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  • Commit to keep Your Schedule!

         Until you value yourself, you won't value your time. Until you value your time, you will not do anything productive with it.                    - M. Scott Peck
         This is a topic familiar to almost every individual irrespective of social, economical, educational, regional .. backgrounds.
    ‘No Time' is something we hear in atleast 2 out of 3 conversations let the conversation be at the school, in a friendly chat, at the market yard or at office. And, each one of us, at one point in time or other, have tried (or have been trying) to do ‘something' about better utilizing time. Most importantly, each one of us already have a method, a technique, an approach and/ or a perception about ‘time'.
        Having said this, I did not want to spend too much of time (or words) on this topic but yes, would like to share with you a few guidelines or techniques on “Time Management”.
                         "The key is in not spending time, but in investing it"
                                                                                       - Stephen R. Covey
        Time management is not exactly about managing time but mostly about managing task(s). Probably, it's been referred to as Time Management as there is a definite limit to the time available as compared to the number of tasks or amount of work one need to handle. Time Management in fact is an outcome of several activities for example, how well the task is understood, how well it is planned to handle the task, how well the plan is executed and how well the outcome is assessed as compared to a desired, anticipated or expected outcome.
        Many people are discouraged from trying to learn new knowledge or skills, spend time with family and friends, go to visit a place or roam around and so on so forth because of time issues. They already feel that their lives are too busy and they don't see how it is possible to fit more commitments into their already jammed schedules.
           Other people take an overly easy-going approach towards similar things. Both types of people described above might benefit from improving their time management and organization skills.
           The first type of people (who believes that they are "too busy" and cannot afford to take-up any thing new) might actually be able to make the necessary time available if they try to tag a value to the things they are doing and the things they want to do. This will help figuring out whether new things might be more important than other current commitments, and then, if found that the new things have more value, a conscious and careful re-arrangement of current commitments and responsibilities so as to move aside things that are less important and make room for learning. Normally scheduled events (like preparing dinner or paying bills or child care) might be able to be put off for a while or given over to someone else in the family so as to make room for sparing time for ‘the new things' being planned.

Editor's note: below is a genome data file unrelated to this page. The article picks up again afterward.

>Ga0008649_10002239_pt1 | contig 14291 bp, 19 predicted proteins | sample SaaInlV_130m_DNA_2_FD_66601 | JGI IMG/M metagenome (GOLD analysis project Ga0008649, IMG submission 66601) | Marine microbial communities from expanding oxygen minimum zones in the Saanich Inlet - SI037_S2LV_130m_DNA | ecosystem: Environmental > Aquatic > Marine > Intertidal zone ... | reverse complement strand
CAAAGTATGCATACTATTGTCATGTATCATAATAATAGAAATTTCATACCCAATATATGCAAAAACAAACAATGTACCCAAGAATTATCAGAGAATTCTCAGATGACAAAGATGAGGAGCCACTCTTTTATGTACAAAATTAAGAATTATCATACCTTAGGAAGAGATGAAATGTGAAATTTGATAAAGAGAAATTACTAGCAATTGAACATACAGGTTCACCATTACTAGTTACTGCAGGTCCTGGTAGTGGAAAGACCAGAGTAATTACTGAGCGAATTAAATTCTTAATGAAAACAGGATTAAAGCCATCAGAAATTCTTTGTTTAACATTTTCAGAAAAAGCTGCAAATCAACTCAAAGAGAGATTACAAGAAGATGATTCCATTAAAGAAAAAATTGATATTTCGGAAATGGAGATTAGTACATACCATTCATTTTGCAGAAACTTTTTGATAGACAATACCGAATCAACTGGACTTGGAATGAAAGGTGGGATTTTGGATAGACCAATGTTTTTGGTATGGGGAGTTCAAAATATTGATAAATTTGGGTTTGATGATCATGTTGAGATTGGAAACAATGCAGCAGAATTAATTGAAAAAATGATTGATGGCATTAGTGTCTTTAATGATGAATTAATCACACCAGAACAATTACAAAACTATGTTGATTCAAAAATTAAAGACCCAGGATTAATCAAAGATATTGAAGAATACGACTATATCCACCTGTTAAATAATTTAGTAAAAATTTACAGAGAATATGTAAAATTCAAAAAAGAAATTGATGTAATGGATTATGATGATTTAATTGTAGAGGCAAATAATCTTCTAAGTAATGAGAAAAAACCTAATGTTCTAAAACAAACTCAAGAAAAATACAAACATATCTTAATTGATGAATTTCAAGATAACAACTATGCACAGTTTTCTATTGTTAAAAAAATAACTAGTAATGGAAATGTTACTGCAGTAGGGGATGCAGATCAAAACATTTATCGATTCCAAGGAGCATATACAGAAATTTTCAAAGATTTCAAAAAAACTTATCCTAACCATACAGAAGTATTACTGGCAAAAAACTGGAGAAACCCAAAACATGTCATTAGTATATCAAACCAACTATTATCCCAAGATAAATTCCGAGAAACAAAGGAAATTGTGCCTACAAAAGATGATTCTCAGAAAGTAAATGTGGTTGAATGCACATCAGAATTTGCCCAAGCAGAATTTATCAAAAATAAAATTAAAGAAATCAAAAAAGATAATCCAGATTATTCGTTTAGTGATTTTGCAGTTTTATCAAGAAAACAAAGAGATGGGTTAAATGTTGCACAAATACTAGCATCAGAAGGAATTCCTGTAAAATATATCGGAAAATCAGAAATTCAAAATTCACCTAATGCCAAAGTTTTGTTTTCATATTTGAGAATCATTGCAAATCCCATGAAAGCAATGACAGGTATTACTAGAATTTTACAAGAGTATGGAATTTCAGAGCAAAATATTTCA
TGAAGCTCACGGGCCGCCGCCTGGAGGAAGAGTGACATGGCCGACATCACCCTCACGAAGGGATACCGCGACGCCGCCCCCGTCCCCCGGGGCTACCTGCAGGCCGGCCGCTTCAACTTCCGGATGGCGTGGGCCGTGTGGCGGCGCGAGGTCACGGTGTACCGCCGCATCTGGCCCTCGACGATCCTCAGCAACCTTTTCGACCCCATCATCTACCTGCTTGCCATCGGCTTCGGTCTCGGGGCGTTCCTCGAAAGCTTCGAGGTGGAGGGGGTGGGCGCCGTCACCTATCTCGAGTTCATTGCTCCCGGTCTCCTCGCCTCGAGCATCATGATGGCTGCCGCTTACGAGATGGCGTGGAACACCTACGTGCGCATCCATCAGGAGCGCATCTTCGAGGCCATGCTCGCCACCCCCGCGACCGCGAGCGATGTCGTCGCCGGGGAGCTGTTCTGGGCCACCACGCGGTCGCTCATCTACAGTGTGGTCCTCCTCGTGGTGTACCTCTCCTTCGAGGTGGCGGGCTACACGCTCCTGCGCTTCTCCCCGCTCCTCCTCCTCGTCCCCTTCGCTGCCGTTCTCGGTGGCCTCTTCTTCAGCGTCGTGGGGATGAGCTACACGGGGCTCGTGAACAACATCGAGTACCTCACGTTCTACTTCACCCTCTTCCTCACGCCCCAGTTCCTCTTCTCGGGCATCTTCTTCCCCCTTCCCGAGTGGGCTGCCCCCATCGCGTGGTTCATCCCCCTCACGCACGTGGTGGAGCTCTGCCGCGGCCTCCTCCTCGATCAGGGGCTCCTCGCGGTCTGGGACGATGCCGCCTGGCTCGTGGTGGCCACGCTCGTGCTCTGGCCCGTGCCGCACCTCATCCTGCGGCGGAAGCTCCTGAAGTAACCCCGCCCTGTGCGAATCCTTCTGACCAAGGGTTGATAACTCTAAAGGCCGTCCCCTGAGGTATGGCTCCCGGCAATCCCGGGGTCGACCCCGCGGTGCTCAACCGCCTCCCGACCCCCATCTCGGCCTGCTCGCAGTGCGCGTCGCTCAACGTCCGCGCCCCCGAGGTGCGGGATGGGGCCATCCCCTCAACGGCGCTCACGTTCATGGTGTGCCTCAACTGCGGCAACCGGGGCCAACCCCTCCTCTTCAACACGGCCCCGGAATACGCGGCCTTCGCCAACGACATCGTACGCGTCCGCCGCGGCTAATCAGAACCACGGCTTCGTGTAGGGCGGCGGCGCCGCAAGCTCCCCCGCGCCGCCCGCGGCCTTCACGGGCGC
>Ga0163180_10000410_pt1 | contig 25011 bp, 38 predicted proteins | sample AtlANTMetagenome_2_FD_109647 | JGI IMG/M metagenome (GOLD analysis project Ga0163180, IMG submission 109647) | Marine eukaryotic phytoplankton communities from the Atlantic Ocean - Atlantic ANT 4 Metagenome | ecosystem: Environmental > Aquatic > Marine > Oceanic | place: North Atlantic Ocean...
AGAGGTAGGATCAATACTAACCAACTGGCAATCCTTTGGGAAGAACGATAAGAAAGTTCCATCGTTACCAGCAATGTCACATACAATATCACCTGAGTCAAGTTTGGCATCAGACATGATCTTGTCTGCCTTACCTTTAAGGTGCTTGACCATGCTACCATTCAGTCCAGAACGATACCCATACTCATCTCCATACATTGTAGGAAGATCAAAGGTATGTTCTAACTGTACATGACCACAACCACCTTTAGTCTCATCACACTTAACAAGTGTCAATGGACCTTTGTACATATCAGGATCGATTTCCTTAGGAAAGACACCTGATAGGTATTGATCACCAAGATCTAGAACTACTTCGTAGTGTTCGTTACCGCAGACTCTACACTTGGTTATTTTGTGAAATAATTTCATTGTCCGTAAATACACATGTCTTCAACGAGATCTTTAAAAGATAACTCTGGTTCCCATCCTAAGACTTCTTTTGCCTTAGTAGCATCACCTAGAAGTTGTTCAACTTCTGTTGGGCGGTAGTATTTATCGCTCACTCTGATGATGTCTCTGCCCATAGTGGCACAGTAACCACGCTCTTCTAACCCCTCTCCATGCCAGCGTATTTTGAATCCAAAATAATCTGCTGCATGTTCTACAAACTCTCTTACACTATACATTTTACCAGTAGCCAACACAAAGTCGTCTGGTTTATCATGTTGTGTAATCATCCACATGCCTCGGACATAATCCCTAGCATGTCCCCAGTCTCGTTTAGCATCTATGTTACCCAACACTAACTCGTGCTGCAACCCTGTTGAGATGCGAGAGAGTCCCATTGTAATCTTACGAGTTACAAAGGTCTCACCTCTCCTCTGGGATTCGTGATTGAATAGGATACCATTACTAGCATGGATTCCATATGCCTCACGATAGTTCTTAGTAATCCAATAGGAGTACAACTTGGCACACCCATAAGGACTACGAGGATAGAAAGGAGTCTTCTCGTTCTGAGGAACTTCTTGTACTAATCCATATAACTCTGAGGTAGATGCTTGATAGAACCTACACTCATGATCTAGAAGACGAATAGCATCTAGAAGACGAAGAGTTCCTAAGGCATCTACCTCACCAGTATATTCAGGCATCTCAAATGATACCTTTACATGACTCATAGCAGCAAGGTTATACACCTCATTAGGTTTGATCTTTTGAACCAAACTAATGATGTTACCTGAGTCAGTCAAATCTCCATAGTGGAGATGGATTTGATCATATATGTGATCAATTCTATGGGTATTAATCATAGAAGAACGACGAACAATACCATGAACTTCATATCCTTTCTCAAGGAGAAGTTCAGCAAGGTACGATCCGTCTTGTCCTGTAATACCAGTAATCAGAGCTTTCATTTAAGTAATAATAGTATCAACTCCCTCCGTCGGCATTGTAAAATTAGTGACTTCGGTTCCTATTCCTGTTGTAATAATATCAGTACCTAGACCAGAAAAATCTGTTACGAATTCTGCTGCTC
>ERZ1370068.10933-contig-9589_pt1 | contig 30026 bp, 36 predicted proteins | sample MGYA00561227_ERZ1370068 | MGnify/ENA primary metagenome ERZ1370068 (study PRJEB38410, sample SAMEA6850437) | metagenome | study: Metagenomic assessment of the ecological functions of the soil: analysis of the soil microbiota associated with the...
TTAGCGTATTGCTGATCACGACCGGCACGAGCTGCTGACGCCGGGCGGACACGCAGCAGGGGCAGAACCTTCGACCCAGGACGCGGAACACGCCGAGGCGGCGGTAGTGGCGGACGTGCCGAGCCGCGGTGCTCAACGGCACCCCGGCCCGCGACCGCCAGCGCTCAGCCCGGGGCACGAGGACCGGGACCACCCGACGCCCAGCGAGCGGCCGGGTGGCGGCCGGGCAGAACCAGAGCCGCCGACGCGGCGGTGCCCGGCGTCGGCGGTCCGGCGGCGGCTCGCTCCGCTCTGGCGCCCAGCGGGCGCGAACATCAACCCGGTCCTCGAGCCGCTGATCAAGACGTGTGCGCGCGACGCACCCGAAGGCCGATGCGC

The second type of people (who has an overly easy-going approach) might do much better in their already chosen programs/skill/activity/job if they actually set a priority & importance to them. We need to realize that many things can be accomplished in life when their value is known, the importance (rather need) is identified & are accordingly prioritized and then take them seriously enough to see that they get done in a timely manner.
          Time management skills boil down to awareness, organization and commitment. You need to become aware of record everything you're doing so that important things get done on time and nothing bothers you at a crucial time. You also need to commit to keeping your schedule, and not wandering off when something more momentarily interesting occurs. Time management and organization skills are applicable to a wide range of life tasks you might decide to take on. They will benefit you broadly in whatever you might do.
           The awareness part of time management corresponds to self-monitoring methods. In this case, what you need to self-monitor are your commitments and how much time you spend on them. Commitments are appointments, or things you have to do like every-day-jobs, or attending a class. They are also the things you choose to do when you are avoiding your actual commitments (such as spending time hanging out with your friends).
           Some commitments are predictable and follow a formal schedule, while others are informal and occur more spontaneously. You have explicit commitments (like classes, assignments and interviews) and also implicit commitments (like the time you'll need to put in studying for tests, or researching and preparing presentations). Make sure you schedule time for both commitment types!
             There never seems to be enough time to do everything. Time is something we all have in common. It does not matter how hard we try, we really can't “save” time or “buy” time. However, it is possible to learn to “spend” our time wisely to avoid “losing” on time. The goal of time management should not be to find more time, but use the available time more effectively. The goal is to set a reasonable amount of time to do things and then use that time wisely.
  • Time Management - 'To Do' List

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